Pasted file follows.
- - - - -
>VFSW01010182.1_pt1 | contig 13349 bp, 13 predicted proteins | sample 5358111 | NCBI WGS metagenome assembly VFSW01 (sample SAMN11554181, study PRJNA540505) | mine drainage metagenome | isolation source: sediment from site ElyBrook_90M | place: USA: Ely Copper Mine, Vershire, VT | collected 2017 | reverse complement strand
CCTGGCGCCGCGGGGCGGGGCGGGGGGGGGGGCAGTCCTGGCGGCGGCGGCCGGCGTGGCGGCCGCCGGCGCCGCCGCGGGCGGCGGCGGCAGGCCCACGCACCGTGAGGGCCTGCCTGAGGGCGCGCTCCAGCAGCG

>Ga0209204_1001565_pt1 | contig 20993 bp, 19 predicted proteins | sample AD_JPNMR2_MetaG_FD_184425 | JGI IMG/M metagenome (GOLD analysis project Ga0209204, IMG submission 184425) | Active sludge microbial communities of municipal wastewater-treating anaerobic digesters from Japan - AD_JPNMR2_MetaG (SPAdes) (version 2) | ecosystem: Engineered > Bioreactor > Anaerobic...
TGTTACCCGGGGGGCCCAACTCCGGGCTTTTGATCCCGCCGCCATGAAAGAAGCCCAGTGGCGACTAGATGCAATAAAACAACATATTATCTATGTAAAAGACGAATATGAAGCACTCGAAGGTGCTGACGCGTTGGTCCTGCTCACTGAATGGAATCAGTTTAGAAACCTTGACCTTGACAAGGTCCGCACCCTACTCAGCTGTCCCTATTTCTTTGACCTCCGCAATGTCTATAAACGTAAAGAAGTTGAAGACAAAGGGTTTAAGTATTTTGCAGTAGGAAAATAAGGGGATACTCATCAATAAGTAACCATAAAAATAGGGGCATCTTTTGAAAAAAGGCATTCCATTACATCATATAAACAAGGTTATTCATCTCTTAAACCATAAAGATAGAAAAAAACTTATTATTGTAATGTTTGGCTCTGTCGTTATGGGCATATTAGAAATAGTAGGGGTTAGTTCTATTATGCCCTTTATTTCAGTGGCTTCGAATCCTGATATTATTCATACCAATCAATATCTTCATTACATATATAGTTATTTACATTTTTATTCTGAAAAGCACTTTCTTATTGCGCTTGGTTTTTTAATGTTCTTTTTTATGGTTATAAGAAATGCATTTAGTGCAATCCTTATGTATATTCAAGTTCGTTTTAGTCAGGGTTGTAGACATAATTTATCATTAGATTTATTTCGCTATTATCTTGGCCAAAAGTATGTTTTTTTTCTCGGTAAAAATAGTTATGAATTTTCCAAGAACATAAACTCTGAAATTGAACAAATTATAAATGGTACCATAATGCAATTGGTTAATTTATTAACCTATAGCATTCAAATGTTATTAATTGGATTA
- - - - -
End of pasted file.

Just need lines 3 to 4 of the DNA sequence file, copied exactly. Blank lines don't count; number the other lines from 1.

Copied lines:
>Ga0209204_1001565_pt1 | contig 20993 bp, 19 predicted proteins | sample AD_JPNMR2_MetaG_FD_184425 | JGI IMG/M metagenome (GOLD analysis project Ga0209204, IMG submission 184425) | Active sludge microbial communities of municipal wastewater-treating anaerobic digesters from Japan - AD_JPNMR2_MetaG (SPAdes) (version 2) | ecosystem: Engineered > Bioreactor > Anaerobic...
TGTTACCCGGGGGGCCCAACTCCGGGCTTTTGATCCCGCCGCCATGAAAGAAGCCCAGTGGCGACTAGATGCAATAAAACAACATATTATCTATGTAAAAGACGAATATGAAGCACTCGAAGGTGCTGACGCGTTGGTCCTGCTCACTGAATGGAATCAGTTTAGAAACCTTGACCTTGACAAGGTCCGCACCCTACTCAGCTGTCCCTATTTCTTTGACCTCCGCAATGTCTATAAACGTAAAGAAGTTGAAGACAAAGGGTTTAAGTATTTTGCAGTAGGAAAATAAGGGGATACTCATCAATAAGTAACCATAAAAATAGGGGCATCTTTTGAAAAAAGGCATTCCATTACATCATATAAACAAGGTTATTCATCTCTTAAACCATAAAGATAGAAAAAAACTTATTATTGTAATGTTTGGCTCTGTCGTTATGGGCATATTAGAAATAGTAGGGGTTAGTTCTATTATGCCCTTTATTTCAGTGGCTTCGAATCCTGATATTATTCATACCAATCAATATCTTCATTACATATATAGTTATTTACATTTTTATTCTGAAAAGCACTTTCTTATTGCGCTTGGTTTTTTAATGTTCTTTTTTATGGTTATAAGAAATGCATTTAGTGCAATCCTTATGTATATTCAAGTTCGTTTTAGTCAGGGTTGTAGACATAATTTATCATTAGATTTATTTCGCTATTATCTTGGCCAAAAGTATGTTTTTTTTCTCGGTAAAAATAGTTATGAATTTTCCAAGAACATAAACTCTGAAATTGAACAAATTATAAATGGTACCATAATGCAATTGGTTAATTTATTAACCTATAGCATTCAAATGTTATTAATTGGATTA